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Some Theatre Company wants you in the audience for ‘Every Brilliant Thing’

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Local production coincides with national rollout of 988 suicide and crisis lifeline

BANGOR – A play dealing with a subject relatable to many people that has been described as uplifting and joyously life-affirming is currently in rehearsals in preparation for its run August 25-28 at Some Theatre Company located inside the Bangor Mall.

Duncan Macmillan’s “Every Brilliant Thing” is an interactive show that speaks openly about depression, mental illness and suicide, the effects it has on those closest to us and the different methods we have for coping, including humor, avoidance, or finding the many small but brilliant things we have to hold onto.

Macmillan has a rep as a playwright for shining a light on challenging social and personal issues. “Every Brilliant Thing” began life as a stage play before being adapted for a 2016 HBO film and a book of the same name.

During a 2014 interview with The Guardian, Macmillan explained his goal with the story was to openly reinforce a message for people with depression: “You’re not alone, you’re not weird, you will get through it and you’ve just got to hold on. That’s a very uncool, unfashionable thing for someone to say, but I really mean it. I didn’t see anyone discussion of suicidal depression in a useful or interesting or accurate way.”

Amanda Elliott of Bangor is part of the cast of Some Theatre Company’s production of “Every Brilliant Thing” and says she emotionally connected to the story after first seeing the film version on HBO.

“It takes a show like this with such a powerful message to make me want to get involved,” she told The Maine Edge. “We walk away from rehearsals knowing how important this is, but we have no idea if the audience for this will be there. They are a huge part of this production, and we need a packed house for each of the four shows. I promise nobody will leave this show without feeling something.”

“Every Brilliant Thing” was written as a 60-to-80-minute monologue with one narrator but the Some Theatre Company production involves four actors in that role. Joining Elliott in the cast are Quinn Bard, Elaine Bard and Clayton Perry.

“We wanted to make clear the reality that depression and the experiences referenced in this production can have different faces,” Elliott said, adding “This isn’t just a story of one person, it could apply to anyone.”

Director Deb Hammond says she knew after reading the script that she wanted to direct “Every Brilliant Thing” for Some Theatre Company.

“It’s captivating and it engages the audience in a way that other shows don’t necessarily do,” Hammond said. “The audience becomes characters and they actually say the list of brilliant things. This show uses props and most of them come from the audience. We’d like each member of the audience to bring a copy of their favorite book along with a pen or pencil.”

The number of people dealing with depression has snowballed over the last two and a half years since the dawn of the pandemic.

According to researchers at Boston University, one person in five had experienced symptoms of depression in 2019. A year later that figure had increased to 28%. In 2021, one out of three people had experienced depression.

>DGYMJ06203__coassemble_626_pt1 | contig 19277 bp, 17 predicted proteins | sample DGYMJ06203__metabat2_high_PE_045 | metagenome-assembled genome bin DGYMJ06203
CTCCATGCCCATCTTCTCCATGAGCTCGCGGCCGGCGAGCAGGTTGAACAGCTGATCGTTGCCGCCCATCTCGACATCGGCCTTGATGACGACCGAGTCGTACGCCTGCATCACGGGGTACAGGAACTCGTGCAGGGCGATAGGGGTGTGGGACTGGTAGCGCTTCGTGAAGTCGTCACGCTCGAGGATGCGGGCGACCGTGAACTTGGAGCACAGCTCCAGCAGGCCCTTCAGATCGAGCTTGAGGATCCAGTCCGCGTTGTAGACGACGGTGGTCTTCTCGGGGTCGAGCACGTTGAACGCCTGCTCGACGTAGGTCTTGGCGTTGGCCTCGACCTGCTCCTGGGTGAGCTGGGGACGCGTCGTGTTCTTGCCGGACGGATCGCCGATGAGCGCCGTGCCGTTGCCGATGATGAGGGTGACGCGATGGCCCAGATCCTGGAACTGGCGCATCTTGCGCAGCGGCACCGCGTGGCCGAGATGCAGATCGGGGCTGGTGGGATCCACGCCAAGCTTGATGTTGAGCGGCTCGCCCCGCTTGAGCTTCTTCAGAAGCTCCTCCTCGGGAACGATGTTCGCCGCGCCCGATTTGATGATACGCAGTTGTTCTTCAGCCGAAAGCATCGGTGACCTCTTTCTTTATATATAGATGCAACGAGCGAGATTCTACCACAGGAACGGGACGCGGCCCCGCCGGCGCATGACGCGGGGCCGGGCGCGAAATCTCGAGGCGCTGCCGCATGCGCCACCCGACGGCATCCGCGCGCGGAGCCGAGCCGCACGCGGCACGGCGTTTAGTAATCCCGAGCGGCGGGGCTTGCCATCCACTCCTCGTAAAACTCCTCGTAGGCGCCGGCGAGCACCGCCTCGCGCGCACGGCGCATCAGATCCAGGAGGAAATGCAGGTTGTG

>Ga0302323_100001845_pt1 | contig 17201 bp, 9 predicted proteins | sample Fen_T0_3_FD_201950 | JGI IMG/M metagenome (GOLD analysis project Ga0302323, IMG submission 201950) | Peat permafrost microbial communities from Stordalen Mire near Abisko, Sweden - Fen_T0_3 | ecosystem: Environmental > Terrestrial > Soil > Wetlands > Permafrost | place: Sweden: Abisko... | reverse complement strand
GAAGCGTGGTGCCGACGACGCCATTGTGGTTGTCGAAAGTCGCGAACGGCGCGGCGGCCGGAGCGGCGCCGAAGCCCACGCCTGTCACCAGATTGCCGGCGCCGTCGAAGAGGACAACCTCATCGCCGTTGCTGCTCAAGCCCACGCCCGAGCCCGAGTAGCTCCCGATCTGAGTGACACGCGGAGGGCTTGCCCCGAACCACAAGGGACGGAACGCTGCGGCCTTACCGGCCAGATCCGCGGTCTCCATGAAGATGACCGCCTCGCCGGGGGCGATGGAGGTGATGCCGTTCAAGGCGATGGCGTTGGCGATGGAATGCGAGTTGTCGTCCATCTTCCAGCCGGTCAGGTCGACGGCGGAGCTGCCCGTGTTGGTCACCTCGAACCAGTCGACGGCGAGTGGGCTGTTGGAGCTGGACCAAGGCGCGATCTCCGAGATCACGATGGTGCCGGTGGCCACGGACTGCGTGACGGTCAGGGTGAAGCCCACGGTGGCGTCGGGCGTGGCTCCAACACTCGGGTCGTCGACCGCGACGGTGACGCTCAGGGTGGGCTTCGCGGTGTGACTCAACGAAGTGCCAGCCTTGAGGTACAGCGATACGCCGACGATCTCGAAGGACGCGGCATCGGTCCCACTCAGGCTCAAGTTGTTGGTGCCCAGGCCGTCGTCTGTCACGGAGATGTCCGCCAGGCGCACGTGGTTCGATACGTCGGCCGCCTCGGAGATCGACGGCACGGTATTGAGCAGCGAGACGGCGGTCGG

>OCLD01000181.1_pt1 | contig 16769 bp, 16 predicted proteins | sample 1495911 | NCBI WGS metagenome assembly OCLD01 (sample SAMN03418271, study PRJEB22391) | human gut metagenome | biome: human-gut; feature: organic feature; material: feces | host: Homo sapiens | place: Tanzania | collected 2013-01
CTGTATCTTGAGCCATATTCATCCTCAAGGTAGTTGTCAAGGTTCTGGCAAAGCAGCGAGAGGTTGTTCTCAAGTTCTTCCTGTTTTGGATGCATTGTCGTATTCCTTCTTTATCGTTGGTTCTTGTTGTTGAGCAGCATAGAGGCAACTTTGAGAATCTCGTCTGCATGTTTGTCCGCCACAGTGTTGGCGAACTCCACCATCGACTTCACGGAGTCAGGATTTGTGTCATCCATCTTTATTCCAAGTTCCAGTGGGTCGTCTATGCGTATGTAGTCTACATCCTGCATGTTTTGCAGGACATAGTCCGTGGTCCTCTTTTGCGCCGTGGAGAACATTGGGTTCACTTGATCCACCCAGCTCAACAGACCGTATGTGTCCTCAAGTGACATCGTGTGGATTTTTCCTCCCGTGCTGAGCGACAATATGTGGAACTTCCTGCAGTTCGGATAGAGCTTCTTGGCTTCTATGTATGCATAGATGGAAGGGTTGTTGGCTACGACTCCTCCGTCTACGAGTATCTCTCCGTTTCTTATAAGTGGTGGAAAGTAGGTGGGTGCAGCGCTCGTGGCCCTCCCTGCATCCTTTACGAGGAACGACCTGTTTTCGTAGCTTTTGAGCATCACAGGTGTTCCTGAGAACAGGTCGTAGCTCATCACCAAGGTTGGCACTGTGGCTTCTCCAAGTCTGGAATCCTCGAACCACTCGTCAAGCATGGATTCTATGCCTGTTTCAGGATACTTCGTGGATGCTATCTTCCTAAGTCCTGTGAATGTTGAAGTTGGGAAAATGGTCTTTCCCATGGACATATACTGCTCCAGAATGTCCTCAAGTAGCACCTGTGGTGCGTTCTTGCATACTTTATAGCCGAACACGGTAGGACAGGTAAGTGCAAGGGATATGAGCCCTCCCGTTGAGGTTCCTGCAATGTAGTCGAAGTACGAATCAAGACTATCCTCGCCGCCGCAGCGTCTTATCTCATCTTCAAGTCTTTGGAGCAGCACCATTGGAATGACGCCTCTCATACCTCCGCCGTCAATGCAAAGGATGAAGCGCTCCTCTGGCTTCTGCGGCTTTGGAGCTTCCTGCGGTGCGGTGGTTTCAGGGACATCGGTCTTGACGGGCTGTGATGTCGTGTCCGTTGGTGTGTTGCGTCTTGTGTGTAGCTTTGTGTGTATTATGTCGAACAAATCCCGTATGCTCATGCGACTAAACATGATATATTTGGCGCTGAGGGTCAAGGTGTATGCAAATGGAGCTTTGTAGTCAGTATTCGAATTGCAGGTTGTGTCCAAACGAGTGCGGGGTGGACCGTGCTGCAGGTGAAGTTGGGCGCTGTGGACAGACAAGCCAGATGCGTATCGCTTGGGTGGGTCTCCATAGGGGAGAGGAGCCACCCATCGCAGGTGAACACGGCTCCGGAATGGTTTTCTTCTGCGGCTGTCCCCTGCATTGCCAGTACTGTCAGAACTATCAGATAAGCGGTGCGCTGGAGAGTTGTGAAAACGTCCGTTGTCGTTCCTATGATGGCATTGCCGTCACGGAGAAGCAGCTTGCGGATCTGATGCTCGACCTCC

If it’s a condition affecting so many, why is depression still considered a difficult subject to discuss? Elliott and Hammond both say that helping eliminate the stigma surrounding depression is one of the goals of STC’s production of “Every Brilliant Thing.”

“I’m passionate about eliminating that stigma,” Elliott said. “A lot of people grew up in an environment where discussion of depression or mental health in general didn’t happen. You were there to put on a good face and make a good impression. Some people are made to feel that admitting to depression is admitting to a shortcoming or they might appear inferior, it just cycles from there.”

Elliott stressed that when people have physical health conditions, they are often visible.

“You can’t see depression which brings up the argument of invisible conditions,” she said. “Somebody might say ‘You don’t look depressed.’ Well, what does depression look like?”

Hammond believes the stigma surrounding discussions of depression, while still present, has lessened to a degree in recent years, thanks in part to stories like “Every Brilliant Thing.”

“It’s really nice to see how things have changed, that it’s OK; we can discuss this, there is no shame. People do struggle and you’re not alone. I think the audience participation element of “Every Brilliant Thing” enhances that message even more. It’s a conversation that needs to be had.”

Some Theatre Company has scheduled four performances of “Every Brilliant Thing,” from Thursday to Saturday, August 25 to August 27, at 7:00 p.m. and a matinee performance on Sunday, August 28, at 2:00 p.m.

With every ticket purchase for “Every Brilliant Thing,” your name is entered into a drawing to win a basket of self-care goodies, which includes a free fitness class at Gold’s Gym, a free haircut at Salon Bonifacio, luxury bath bombs from Serenity Sweets and Self-Care, two tickets to STC’s upcoming production of “Carrie: The Musical,” and more.

Tickets are available at www.STCmaine.org

Some Theatre Company is located inside the Bangor Mall at 663 Stillwater Ave. Audience members are asked to please park between JC Penney and the furniture store.

(The STC production of “Every Brilliant Thing” coincides with the national rollout of the 988 suicide and crisis lifeline. It is free help available 24/7 for anyone in suicidal crisis or emotional distress. All calls are anonymous and the lifeline supports people who call for themselves or for someone they love.)

Last modified on Tuesday, 16 August 2022 06:37

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